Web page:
Information technology majors and sisters Shonda and Shalisha Witherspoon knew they would stand out in their STEM classes because they would be two of only a handful of girls – if any – in class. So, they decided they’d stand out because of their achievements too.
Identical twins, the two dress the same almost every day, except possibly for an accessory or two. They finish each other’s sentences and admit to often thinking the same thing at the same time – a connection their friends dubbed twinlepathy.
And they are also living proof that women can excel tremendously in the traditionally male-dominated STEM field. They each graduated – today – with the highest GPA in the College of Engineering and Computing for the spring 2016 commencement: 3.95.
“If you work hard at something, you really can accomplish your goals,” Shonda says. “We always wanted to stand out, improve our resumes. It’s because we worked hard that we accomplished this.”
The twins, two of six siblings, say they became self-starters because of their homeschool experience and their mom, who always pushed her children to succeed.
The twins also followed in the footsteps of their older brother, who was interested in computers. “Once we started programming, we thought it was so cool,” Shalisha explains.
Shonda adds, “Programming is cool because it’s like a puzzle. But this puzzle has different answers. There’s not really a wrong answer. It’s, ‘How did you come to that answer?'”
In 2011, the twins transferred to FIU from Miami Dade College, and took classes with FIU Professor Norman Pestaina. By the end of the semester, Pestaina recommended them for student assistant positions in Professor Naphtali Rishe’s High Performance Database Research Center at FIU. They’ve been working there ever since.
“Dr. Rishe saw our potential,” Shonda says. “We’ve learned so much. We ended up learning about databases because he literally wrote the book on it. It was also our first job, giving us a lot of experiences that are relevant to our degrees.”
The sisters make programs that process images and geographically coded data like Google maps. They work with data such as real-estate and census information for their projects. The information is available online to the public.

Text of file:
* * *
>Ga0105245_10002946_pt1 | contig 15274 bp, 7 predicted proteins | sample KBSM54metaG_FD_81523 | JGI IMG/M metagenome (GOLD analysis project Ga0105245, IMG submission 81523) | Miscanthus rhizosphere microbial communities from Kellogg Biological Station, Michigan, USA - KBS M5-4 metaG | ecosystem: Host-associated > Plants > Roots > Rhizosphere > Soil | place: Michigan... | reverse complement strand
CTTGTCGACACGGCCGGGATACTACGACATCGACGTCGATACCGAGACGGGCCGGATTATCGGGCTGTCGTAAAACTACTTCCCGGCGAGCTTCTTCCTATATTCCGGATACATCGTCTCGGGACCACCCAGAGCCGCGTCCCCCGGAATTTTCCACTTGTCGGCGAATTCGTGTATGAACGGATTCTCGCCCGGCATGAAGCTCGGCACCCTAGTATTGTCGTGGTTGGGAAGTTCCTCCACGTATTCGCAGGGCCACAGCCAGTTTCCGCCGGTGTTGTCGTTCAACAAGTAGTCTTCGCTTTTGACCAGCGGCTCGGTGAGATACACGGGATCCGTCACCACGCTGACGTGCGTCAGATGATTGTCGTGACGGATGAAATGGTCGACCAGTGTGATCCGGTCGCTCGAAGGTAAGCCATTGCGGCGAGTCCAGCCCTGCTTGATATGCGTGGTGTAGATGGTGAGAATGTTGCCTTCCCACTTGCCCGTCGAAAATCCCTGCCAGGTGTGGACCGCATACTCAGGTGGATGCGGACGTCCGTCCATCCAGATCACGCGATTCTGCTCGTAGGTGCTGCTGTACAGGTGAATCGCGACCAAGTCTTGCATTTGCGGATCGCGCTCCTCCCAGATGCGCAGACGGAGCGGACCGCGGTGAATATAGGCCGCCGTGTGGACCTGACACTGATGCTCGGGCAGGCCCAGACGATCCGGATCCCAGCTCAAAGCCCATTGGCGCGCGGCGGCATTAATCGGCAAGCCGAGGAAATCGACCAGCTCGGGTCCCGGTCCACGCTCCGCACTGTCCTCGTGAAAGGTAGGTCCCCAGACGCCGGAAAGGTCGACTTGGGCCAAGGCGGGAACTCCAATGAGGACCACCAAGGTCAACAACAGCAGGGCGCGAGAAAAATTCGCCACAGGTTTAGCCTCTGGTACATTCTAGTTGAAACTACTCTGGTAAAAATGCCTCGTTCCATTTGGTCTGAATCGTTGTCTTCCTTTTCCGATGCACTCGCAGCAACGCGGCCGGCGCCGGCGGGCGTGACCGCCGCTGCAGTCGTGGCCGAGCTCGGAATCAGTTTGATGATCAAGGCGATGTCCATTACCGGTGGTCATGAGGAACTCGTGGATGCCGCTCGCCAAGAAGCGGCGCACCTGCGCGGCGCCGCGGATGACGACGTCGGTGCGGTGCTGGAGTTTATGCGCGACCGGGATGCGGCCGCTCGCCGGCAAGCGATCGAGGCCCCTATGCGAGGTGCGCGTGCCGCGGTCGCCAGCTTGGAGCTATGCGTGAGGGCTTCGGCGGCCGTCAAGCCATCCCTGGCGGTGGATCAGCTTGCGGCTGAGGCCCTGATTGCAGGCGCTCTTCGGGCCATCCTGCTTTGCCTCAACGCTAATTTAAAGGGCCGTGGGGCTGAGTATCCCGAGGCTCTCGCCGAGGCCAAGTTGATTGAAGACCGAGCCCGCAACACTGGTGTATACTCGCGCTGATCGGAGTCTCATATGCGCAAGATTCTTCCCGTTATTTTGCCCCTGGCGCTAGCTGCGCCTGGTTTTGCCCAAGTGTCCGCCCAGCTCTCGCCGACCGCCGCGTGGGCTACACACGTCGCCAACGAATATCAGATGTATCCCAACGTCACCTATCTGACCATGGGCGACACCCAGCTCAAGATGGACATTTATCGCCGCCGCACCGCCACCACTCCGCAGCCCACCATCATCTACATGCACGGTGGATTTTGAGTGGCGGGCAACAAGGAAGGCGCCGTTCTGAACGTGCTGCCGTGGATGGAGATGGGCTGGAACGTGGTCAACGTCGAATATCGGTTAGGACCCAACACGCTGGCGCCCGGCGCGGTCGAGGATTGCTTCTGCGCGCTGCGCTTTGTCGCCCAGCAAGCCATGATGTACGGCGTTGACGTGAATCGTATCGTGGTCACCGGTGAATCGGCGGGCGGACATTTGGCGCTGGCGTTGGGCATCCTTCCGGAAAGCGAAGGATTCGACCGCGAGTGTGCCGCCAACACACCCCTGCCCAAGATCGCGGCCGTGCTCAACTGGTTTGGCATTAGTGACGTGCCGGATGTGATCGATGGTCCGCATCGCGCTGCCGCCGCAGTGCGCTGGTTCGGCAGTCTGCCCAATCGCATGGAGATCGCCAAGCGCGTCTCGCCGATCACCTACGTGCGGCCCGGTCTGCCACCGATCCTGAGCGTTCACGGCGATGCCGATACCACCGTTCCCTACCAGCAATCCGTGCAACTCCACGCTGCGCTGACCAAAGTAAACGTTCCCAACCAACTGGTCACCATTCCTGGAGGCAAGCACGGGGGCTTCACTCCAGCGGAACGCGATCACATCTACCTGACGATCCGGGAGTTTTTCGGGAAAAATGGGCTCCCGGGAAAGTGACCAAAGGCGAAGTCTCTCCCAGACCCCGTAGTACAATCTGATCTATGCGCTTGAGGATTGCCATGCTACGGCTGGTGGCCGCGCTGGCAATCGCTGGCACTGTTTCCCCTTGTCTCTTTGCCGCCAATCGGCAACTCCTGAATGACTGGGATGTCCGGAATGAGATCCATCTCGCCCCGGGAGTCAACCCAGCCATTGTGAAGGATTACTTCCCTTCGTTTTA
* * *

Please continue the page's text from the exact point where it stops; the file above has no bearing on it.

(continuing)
“Those two ladies are extraordinarily responsible,” Rishe says. “They are very smart, they have great attention to detail, they are always reliable. Any project they are asked to do, it’s done perfectly. They are experts in geographic data analytics. They manipulate very large big data sets, and they have excelled. They have a great career path in front of them.”
The sisters will begin their master’s degrees in computer science at FIU come fall. They will continue working with Rishe, now as graduate research assistants.
Programming is not the only language the girls have learned. The sisters are proficient in Japanese, as they minored in Japanese language and literature.
They fell in love with Japanese culture and anime while watching the cartoon “Sailor Moon.” One of their sisters bought them a Japanese language book when they were older, and by the time they began taking Japanese classes at FIU, they already knew the language’s alphabet and sounds.
They took a study abroad trip, visiting Kyoto in Japan during summer of 2014. They wrote a blog detailing their experiences such as visiting temples and castles and learning about geisha and taiko drumming.
The twins are hoping to find an internship in software engineering in Japan next summer. Their ultimate goal is to move to Japan and start their own software engineering business together.
One thing Shalisha says she hopes students learn from their story: “As cliché as it sounds, follow your dreams – even if it seems out there like going to Japan with your twin.”
She adds that they appreciate how FIU has helped them achieve their dreams, offering opportunities from great professors to amazing programs that impact the lives of many students, especially minorities.
The twins, who were ambassadors for FIU’s Women Who Lead Conference in 2015, also hope girls will see it’s possible for women to thrive in STEM.
The sisters walked across the graduation stage this morning, becoming the first in their family to graduate from college.